Aletta couldn’t decide if the pain in her belly was the baby or her stomach pitching a fit. Inside, she felt a humble brew made up of equal parts shame that he might not want her anymore, revulsion that she cared, and fear that he’d really stay gone forever. A voice in her head told her clear—as clear as the ringing of the Jesus Is Lord church bells at noon every day—that she couldn’t make it all alone.
As always, Jimmy stood out from the other men. His six- foot-two frame was topped off with black hair and sideburns that made his handsome face look rugged, but it was his smile that made people watch him that extra second. He kept his back to her until the float passed their house, then turned for just a moment, flashed her that smile, and waved. She raised her hand, but instead of waving, she pushed her shoulder-length strawberry blond hair behind one ear and then sat frozen in her chair until he finally turned away. How could he smile like that? As if there wasn’t a train wreck lying between them, twisted and smoldering.
From his perch down the street, the PA announcer called out, “And now we have our athletes. Y’all are sure to recognize Okay’s only all-state basketball player, Jimmy Honor.” Across the street, Aletta saw Ruby and her little brother, Randy, watching their daddy with mouths hanging open. They seemed unsure what to do until the people watching the parade cheered for Jimmy, and then they started running alongside the float. Aletta wanted to yell at them to stop. Instead, she put her hand to her mouth as their daddy tossed them little plastic basketballs. They finally stopped running and waved good-bye as he tossed more of the orange balls out to scrambling children in the crowd.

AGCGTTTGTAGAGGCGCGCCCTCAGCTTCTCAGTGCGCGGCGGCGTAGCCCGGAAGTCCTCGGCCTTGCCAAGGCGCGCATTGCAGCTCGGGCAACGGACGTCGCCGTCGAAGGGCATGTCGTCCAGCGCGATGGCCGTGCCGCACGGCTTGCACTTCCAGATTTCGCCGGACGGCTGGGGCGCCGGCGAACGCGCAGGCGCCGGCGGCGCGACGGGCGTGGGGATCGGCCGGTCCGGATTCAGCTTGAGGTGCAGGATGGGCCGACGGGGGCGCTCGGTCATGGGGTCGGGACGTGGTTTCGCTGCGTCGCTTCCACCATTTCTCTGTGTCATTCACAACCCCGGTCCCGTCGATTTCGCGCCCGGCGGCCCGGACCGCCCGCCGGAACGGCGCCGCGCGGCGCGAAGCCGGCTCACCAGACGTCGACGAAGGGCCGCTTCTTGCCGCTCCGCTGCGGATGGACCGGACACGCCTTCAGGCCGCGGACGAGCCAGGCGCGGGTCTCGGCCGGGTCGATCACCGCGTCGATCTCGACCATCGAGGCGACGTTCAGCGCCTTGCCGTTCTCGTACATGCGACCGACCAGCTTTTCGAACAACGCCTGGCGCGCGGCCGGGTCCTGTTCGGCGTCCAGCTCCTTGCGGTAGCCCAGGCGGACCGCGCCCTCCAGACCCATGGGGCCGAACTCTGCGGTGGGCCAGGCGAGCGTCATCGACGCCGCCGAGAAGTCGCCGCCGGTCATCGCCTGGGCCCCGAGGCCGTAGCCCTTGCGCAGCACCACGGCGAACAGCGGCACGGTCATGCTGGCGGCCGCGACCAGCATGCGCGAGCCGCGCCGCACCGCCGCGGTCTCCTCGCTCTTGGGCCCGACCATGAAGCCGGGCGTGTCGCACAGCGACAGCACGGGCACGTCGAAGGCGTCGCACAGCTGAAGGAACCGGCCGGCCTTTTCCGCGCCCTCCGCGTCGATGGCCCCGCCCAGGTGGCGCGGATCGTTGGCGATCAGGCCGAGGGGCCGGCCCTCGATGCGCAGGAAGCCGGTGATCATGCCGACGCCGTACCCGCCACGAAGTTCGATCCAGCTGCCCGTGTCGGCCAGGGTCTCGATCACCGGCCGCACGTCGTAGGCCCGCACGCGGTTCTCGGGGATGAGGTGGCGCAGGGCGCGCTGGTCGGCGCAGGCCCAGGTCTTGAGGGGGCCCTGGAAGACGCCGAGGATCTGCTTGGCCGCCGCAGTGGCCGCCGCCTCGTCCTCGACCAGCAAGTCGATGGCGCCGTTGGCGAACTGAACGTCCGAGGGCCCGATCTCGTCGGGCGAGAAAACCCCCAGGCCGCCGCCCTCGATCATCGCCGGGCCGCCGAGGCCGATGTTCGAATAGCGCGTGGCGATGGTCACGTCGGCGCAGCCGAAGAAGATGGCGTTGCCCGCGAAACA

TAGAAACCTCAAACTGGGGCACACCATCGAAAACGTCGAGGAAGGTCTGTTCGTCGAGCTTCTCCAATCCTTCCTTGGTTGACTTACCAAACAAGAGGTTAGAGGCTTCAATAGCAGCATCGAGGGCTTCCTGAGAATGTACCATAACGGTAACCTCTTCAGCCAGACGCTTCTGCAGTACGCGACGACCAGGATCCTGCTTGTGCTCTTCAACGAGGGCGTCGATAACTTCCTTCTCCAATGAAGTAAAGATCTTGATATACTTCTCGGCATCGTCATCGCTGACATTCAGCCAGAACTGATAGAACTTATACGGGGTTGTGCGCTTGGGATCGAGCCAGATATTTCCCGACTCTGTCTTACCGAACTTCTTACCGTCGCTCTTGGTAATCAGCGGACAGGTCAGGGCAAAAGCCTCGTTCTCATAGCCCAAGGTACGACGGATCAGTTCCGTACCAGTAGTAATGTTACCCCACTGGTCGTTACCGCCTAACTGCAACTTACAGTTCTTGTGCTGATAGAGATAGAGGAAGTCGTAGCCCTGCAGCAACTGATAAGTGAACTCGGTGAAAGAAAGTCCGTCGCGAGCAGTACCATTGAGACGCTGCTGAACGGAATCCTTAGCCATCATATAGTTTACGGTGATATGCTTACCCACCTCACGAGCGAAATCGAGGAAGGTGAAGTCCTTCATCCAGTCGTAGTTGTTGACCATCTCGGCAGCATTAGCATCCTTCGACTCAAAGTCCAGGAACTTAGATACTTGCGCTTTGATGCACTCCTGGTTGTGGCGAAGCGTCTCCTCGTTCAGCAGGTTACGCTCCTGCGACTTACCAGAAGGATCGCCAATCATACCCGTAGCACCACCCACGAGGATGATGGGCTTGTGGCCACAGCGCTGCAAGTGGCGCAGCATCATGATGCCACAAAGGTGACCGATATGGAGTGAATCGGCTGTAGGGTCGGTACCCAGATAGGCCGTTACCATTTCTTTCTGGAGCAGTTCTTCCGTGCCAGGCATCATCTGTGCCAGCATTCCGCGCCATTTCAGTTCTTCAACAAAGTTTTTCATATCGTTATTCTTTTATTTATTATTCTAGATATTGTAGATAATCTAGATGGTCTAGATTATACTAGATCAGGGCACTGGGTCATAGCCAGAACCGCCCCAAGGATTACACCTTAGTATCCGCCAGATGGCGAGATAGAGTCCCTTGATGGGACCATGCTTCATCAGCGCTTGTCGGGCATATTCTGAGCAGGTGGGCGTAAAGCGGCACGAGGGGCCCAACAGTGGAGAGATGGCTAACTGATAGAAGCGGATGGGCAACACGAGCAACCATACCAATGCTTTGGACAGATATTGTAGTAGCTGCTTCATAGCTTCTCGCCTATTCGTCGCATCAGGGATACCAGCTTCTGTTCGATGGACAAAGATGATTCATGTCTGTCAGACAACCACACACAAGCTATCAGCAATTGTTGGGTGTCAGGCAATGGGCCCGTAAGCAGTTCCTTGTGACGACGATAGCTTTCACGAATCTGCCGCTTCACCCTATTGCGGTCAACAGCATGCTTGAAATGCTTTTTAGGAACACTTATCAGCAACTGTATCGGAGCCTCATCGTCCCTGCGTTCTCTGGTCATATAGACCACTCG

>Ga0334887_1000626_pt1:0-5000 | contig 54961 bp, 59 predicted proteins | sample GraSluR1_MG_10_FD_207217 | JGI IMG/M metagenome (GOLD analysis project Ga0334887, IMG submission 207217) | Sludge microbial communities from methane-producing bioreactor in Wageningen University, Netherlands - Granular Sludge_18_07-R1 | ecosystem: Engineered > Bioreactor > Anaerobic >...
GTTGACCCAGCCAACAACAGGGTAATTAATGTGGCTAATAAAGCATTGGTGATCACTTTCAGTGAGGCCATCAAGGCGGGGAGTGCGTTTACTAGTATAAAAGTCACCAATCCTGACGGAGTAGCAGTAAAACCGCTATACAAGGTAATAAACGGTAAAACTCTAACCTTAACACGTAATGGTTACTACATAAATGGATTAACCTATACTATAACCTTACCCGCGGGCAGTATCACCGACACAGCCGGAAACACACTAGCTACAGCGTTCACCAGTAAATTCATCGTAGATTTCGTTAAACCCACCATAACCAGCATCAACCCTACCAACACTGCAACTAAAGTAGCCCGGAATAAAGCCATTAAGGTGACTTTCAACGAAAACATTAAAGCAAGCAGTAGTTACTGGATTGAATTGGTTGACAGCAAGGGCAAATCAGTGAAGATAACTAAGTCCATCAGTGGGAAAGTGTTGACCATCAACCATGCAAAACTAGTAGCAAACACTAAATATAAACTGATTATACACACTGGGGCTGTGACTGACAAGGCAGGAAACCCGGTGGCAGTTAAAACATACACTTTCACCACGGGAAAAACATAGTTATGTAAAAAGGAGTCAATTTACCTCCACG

“I’ll take a lemonade if you’re still sellin’.”
The powerful scent of her daddy almost pitched her from her chair as Aletta turned toward the stranger. The weather-beaten cowboy held the reins of a beautiful quarter horse. He smelled like milk and hay and farm animals.
The impression of her father remained after the cowboy took his lemonade and went to join the rodeo contingent. Aletta closed her eyes. “Oh, Daddy, what should I do?” she whispered.
“You’re one smart girl makin’ some money with this location,” Joy called from her driveway, “and I for one am in desperate need of a kolache.” Joy lived next door with her husband Earl behind her beauty salon, Joy’s Femme Coiffures. This month she happened to have red hair, flaming and high, and her Merle Norman pancake makeup hid any hint of a pore. She hated the natural look that was “in” these days and made it very clear to her customers that she intended to keep the “femme” in all their coiffures.
“Come on over,” Aletta called back.
Joy sashayed across the lawn wearing tight-fitting Capri pants, a sequined American flag blouse, and gold-strapped high-heeled sandals.
“I couldn’t make a kolache to save my life,” Aletta said, opening a metal folding chair for Joy.
“I’m sorry, hon. When Randy told me you were tryin’, I have to admit I said a little prayer,” Joy said.
Just as she situated herself on the metal chair and put a cigarette to her lips, a tiny red Corvette raced by, passing the parade on the other side of the street. Joy’s husband, Earl, held onto his tasseled hat with one hand as he sped along, an impossibly serious look on his face.
In an instant, Joy was running after him. “He musta missed the start,” she shouted.
Aletta laughed as she watched Joy zigzag around a line of people waiting to buy brisket and beer, then hop off the curb and race between the Okay Marching Band and last year’s homecoming queen waving from a yellow Thunderbird convertible. She chased after Earl, her gold two-strap shoes somehow staying on as she ran, until Aletta could no longer see her.